Although data transfer rates on USB will double in the coming months, a standards-setting organization is researching ways to double that speed to 20Gbps.
The USB Implementers Forum is finalizing the USB 3.1 specification, which will transfer data at 10Gbps, but the organization has also simulated speeds of 20Gbps, which would put USB in the same league as Thunderbolt 2 connector technology developed by Intel and Apple. USB is widely used to transfer data between devices and to charge electronics.
"Over the copper wire we're already at 10, we know we can grow the performance," said Jeff Ravencraft, chairman of USB-IF, in an interview on the sidelines of the Computex trade show in Taipei.
For now USB 3.1 is sufficient and there is no hurry to ratchet up the speed, Ravencraft said.
But USB speed improvements on USB are not being ignored, with related research and simulations ongoing for faster data over copper wires, said Rahman Ismail, chief technology officer at the USB-IF.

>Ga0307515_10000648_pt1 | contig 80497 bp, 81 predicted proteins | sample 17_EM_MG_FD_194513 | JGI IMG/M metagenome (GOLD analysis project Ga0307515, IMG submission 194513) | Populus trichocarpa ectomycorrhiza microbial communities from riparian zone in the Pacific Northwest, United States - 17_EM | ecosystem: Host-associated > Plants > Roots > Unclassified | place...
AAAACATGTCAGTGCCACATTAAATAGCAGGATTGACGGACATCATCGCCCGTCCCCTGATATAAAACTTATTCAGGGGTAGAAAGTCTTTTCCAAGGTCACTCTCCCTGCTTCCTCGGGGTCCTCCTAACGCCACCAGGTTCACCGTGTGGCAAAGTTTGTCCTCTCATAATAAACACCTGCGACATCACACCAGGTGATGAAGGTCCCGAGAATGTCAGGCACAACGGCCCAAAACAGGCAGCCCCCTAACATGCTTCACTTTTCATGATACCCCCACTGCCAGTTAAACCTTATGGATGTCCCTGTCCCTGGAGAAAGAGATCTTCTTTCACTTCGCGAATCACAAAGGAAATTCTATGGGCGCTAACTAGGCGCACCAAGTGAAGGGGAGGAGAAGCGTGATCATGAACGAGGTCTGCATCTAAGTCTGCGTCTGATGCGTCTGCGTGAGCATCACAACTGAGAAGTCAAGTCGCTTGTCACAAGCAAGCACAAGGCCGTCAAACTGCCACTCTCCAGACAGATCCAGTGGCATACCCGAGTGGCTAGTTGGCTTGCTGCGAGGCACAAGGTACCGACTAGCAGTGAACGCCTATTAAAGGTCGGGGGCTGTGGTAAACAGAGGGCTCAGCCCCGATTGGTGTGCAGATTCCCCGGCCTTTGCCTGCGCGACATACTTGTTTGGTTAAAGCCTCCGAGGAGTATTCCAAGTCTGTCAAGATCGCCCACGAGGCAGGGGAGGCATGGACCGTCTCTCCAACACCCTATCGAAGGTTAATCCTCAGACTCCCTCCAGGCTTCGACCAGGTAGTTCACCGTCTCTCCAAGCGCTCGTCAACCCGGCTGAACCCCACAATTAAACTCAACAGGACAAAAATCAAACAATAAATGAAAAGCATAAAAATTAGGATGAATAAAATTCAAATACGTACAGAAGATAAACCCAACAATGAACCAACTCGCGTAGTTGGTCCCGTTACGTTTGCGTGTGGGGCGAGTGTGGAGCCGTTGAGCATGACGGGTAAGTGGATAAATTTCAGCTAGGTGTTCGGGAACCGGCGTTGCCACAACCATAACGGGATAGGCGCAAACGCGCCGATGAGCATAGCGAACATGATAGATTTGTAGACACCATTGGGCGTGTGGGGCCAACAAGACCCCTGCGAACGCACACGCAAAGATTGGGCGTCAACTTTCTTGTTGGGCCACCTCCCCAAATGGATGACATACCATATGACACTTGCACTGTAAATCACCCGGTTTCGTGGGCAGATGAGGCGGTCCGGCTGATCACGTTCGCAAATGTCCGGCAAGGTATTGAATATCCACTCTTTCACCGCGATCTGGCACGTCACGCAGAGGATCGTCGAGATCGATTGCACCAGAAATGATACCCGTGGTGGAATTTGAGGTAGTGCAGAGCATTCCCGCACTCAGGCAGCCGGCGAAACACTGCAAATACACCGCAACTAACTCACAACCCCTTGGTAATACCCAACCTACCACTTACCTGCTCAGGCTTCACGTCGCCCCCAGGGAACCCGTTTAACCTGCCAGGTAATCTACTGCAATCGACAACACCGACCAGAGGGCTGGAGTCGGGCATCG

"Our protocol can scale, we believe our connectors will scale," Ismail said.
More than 4 billion products with USB ports are expected to ship this year and that number will hit 5 billion in coming years. Maintaining USB's ubiquity and making the technology less expensive to implement are priorities of the USB-IF. Despite blazing data transfer speeds, the adoption of Intel's Thunderbolt has suffered because ports and cables are expensive.
There is also considerable excitement around the redesigned USB Type C connector, in which both ends are the same. The connector, which will apply to all major USB standards, reduces user confusion over plug orientation and fitting that are associated with current cables, with each end having different connectors.
Devices will ship with smaller ports for Type-C connector cables by the end of the year, Ravencraft said. Considering its advantages, Type-C could ultimately dominate, but that is for the market to decide, Ravencraft said.
The USB-IF also wants to make USB the charger of choice for PCs, mobile devices, TVs and even home appliances. The Power Delivery specification on the current USB 3.0 is capable of delivering 100 watts of power, which is good enough to power HDTVs.
"In the future, you might have a refrigerator powered by USB," Ravencraft said.
A common charger for all devices is convenient for consumers and also better for the environment, Ravencraft said.
"One of the key things of charging is eliminating this electronic waste," Ravencraft said. "These landfills are filling up with custom chargers."
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